await blobFromSASCredential.UploadFromStreamAsync(strm.AsInputStream());
    }

}

Clearly this code isn’t well factored but it’s here as a quick example of how you can use a SAS to upload content to blob storage.

Simplifying Shared Access Signature Generation with the Mobile Services ResourceBroker

Simplifying Shared Access Signature Generation with the Mobile Services ResourceBroker

In my post Storing the Big Stuff in Blob Storage I showed you how to manually create a shared access signature. The Azure Mobile Services team have done a really nice job of making this even easier with the ResourceBroker NuGet package. Getting started documentation is available via GitHub (https://github.com/Azure/azure-mobile-services-resourcebroker) and of course the package, which I’ve added to my Mobile Service project, is available via NuGet.

image

The changes I needed to make to my SharedAccessSignature controller are:

– Change my Web.config to include the ResourceBrokerStorageConnectionString appSetting – the documentation talks about adding this via the Configure panel of the mobile service portal but you’ll need to add it to web.config for debugging. Also the format of this string should be similar to the following:

<add key=”ResourceBrokerStorageConnectionString”
     value=”DefaultEndpointsProtocol=https;AccountName=realestateinspector;AccountKey=LxWu0q2UvQ7ddxXvIP3UfV4ozDkLpgaSkUxkK8————————–BYHTpTrAGaHjLoynH+61ng==” />

– Change the base class of the controller to ResourcesControllerBase (I needed to add an import statement to the top of the file too)

– Add routing information to the WebApiConfig.cs file (as per the documentation on GitHub)

// Create a custom route mapping the resource type into the URI.    
var resourcesRoute = config.Routes.CreateRoute(
     routeTemplate: “api/resources/{type}”,
     defaults: new { controller = “resources” },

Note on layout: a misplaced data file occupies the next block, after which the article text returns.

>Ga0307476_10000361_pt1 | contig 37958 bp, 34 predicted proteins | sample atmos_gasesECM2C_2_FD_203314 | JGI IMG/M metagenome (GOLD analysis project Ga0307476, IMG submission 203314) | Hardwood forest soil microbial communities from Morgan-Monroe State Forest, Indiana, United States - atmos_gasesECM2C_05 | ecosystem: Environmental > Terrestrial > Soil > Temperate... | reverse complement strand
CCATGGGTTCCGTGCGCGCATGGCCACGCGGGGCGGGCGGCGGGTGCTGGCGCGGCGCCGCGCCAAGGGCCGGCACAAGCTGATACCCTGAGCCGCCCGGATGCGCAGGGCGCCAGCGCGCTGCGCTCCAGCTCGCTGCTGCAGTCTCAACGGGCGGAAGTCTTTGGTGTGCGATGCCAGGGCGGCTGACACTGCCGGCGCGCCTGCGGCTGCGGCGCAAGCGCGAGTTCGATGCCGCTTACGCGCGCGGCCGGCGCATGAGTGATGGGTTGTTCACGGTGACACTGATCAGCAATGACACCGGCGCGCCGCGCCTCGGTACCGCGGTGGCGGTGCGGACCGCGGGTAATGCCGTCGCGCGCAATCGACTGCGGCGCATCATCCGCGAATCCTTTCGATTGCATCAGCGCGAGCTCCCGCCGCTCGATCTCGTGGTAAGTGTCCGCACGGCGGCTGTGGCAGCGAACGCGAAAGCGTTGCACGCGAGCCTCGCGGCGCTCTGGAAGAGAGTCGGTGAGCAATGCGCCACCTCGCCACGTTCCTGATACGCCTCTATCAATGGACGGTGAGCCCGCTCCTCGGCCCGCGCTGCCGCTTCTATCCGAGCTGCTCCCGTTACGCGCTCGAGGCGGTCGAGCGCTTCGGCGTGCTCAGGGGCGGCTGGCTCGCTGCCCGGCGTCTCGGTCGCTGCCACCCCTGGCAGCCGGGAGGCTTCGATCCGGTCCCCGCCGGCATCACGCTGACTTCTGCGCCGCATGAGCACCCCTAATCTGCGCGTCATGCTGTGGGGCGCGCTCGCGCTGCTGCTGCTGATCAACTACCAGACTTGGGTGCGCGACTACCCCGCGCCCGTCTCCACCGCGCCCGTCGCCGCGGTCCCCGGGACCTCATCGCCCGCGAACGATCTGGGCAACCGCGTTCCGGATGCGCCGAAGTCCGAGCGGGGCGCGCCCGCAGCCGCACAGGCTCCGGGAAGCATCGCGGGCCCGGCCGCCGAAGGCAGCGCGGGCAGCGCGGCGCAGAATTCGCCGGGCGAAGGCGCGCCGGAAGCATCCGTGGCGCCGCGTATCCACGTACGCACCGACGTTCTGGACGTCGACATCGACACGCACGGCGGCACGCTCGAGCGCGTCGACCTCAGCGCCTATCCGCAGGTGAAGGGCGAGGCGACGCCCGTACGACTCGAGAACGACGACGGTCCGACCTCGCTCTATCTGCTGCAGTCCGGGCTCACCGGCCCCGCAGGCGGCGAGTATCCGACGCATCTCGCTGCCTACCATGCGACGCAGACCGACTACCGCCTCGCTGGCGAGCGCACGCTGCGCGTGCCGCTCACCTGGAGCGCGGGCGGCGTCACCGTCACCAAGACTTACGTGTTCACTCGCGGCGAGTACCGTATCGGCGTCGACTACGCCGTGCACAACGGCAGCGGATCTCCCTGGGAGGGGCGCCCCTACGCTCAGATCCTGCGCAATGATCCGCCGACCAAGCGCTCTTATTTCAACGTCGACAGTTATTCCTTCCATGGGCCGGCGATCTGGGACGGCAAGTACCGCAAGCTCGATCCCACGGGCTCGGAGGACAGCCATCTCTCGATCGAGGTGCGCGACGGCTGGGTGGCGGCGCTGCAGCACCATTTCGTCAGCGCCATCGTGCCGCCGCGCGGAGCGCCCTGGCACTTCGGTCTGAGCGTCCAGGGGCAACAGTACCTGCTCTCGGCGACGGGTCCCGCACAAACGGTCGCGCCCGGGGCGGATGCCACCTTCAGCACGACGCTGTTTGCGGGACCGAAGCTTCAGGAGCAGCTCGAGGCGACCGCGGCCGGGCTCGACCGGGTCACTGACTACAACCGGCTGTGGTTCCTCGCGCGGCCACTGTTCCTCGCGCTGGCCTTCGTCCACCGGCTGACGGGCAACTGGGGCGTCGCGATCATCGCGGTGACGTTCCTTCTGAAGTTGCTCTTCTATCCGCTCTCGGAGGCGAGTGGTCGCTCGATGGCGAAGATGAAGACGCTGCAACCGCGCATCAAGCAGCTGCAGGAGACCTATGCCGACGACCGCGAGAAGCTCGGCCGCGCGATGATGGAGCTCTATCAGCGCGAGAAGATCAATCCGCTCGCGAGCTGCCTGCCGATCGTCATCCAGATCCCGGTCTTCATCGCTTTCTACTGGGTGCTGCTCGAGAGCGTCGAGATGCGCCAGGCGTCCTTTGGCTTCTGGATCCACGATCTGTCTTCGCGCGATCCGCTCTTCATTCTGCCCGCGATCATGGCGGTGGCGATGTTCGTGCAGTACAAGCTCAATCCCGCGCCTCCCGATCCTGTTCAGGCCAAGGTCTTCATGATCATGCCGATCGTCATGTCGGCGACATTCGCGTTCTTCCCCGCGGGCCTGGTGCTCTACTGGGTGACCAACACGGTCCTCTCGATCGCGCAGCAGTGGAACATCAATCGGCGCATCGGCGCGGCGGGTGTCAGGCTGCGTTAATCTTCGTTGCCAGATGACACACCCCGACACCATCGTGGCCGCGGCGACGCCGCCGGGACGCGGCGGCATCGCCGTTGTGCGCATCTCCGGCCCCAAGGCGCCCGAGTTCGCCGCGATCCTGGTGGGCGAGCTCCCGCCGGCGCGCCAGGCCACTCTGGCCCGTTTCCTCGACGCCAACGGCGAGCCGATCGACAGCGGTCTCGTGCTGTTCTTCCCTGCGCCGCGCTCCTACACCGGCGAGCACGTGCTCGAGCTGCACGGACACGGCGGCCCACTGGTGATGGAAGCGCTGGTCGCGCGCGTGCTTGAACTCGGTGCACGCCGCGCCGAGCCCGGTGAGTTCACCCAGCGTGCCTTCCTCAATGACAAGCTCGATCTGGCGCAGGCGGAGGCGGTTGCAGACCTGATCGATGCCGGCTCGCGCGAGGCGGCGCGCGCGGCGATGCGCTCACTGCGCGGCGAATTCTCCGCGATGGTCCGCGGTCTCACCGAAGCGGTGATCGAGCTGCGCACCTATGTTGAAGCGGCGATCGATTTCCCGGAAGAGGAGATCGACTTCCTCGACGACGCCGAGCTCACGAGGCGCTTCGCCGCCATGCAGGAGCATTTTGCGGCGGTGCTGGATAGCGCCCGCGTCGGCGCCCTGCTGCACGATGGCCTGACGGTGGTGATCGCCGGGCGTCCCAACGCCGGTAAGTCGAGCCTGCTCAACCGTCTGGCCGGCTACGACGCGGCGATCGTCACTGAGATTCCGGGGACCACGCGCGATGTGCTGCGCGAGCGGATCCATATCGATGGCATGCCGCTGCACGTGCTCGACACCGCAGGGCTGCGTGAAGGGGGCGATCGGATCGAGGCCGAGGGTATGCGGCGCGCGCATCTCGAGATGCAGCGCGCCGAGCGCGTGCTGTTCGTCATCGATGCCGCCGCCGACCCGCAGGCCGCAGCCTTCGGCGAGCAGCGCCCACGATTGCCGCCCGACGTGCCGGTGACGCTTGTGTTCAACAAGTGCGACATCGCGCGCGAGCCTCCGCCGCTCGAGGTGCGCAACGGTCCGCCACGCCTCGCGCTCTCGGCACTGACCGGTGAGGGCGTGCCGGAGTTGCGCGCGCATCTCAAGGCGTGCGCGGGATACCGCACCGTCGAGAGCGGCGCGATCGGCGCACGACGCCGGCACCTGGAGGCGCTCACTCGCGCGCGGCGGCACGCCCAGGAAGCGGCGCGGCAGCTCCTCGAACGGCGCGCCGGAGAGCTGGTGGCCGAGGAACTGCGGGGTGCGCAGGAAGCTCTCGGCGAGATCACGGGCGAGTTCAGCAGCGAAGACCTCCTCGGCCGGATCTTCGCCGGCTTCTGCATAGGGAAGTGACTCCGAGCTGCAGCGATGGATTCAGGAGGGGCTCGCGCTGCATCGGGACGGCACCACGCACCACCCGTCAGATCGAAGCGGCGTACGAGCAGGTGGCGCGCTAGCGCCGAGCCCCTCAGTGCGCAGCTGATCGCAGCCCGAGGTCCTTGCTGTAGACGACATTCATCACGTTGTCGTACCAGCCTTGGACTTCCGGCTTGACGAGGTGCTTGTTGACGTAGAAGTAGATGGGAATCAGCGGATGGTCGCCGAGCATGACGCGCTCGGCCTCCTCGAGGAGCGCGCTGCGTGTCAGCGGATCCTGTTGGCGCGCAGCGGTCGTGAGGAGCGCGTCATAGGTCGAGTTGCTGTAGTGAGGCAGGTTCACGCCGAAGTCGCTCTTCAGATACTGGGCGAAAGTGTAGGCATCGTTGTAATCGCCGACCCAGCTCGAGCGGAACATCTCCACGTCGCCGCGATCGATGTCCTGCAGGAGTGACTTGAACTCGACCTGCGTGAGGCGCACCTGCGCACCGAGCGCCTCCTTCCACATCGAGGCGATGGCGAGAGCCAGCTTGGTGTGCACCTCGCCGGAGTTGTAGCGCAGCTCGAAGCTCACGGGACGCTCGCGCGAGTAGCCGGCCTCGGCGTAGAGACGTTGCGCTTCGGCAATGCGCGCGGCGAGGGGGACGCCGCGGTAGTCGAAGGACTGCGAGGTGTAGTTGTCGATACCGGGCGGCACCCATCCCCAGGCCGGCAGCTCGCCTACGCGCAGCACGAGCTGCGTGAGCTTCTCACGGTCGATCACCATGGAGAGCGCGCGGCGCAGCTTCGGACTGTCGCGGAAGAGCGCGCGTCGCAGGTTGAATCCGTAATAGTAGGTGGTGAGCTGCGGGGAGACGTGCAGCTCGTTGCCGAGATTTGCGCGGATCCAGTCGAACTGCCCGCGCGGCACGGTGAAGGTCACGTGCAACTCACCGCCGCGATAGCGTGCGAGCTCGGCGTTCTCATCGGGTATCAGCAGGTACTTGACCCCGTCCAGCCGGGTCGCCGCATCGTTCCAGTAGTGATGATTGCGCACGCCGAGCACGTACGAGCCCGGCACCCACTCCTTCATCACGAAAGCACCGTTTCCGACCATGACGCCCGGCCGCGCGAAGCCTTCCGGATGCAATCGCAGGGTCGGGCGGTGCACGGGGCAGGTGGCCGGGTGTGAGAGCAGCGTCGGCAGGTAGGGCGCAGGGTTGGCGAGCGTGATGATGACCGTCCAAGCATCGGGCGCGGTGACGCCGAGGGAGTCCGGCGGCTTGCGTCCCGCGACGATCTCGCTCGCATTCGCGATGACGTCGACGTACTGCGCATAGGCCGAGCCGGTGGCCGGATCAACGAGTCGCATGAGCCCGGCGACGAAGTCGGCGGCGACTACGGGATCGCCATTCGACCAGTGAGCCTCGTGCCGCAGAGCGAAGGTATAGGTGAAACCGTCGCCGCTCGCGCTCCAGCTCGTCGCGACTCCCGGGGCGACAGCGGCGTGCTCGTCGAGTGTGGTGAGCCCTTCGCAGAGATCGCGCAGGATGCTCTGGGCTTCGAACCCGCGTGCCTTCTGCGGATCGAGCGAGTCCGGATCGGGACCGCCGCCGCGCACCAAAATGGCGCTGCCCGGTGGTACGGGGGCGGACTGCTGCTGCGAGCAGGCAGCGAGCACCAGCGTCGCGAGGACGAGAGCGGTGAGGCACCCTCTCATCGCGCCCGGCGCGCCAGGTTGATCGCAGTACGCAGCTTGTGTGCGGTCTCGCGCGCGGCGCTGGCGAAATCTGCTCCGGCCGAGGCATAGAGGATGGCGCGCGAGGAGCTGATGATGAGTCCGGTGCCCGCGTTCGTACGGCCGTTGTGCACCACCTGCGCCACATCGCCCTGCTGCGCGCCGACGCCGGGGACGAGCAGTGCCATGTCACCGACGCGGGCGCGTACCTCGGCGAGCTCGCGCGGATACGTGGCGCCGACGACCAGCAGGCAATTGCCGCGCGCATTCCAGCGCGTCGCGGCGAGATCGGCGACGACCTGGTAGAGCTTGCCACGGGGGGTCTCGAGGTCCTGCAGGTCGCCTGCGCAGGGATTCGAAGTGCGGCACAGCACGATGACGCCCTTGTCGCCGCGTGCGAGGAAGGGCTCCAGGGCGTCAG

constraints: null);

// Insert the ResourcesController route at the top of the collection to avoid conflicting with predefined routes.
config.Routes.Insert(0, “Resources”, resourcesRoute);

– Initially I removed the contents of my controller but then I realised that there are limitations on the ResourceControllerBase (eg the Blob container must exist and that I needed to specify an actual blob, not just a container for access), so I kept my code and modified it to work with the new connection string.

public class SharedAccessSignatureController :  ResourcesControllerBase
{
    public async Task<string> Get(string id)
    {
        var sas = string.Empty;

        if (!string.IsNullOrEmpty(id))
        {
            // Try to get the Azure storage account token from app settings. 
            string storageAccountConnectionString;

            if (Services.Settings.TryGetValue(“ResourceBrokerStorageConnectionString”, out storageAccountConnectionString) )
            {
                // Set the URI for the Blob Storage service.
                var account = CloudStorageAccount.Parse(storageAccountConnectionString);
                // Create the BLOB service client.
                var blobClient = new CloudBlobClient(account.BlobStorageUri,account.Credentials);

                // Create a container, if it doesn’t already exist.
                var container = blobClient.GetContainerReference(id);
                await container.CreateIfNotExistsAsync();

                // Create a shared access permission policy.
                var containerPermissions = new BlobContainerPermissions();

                // Enable anonymous read access to BLOBs.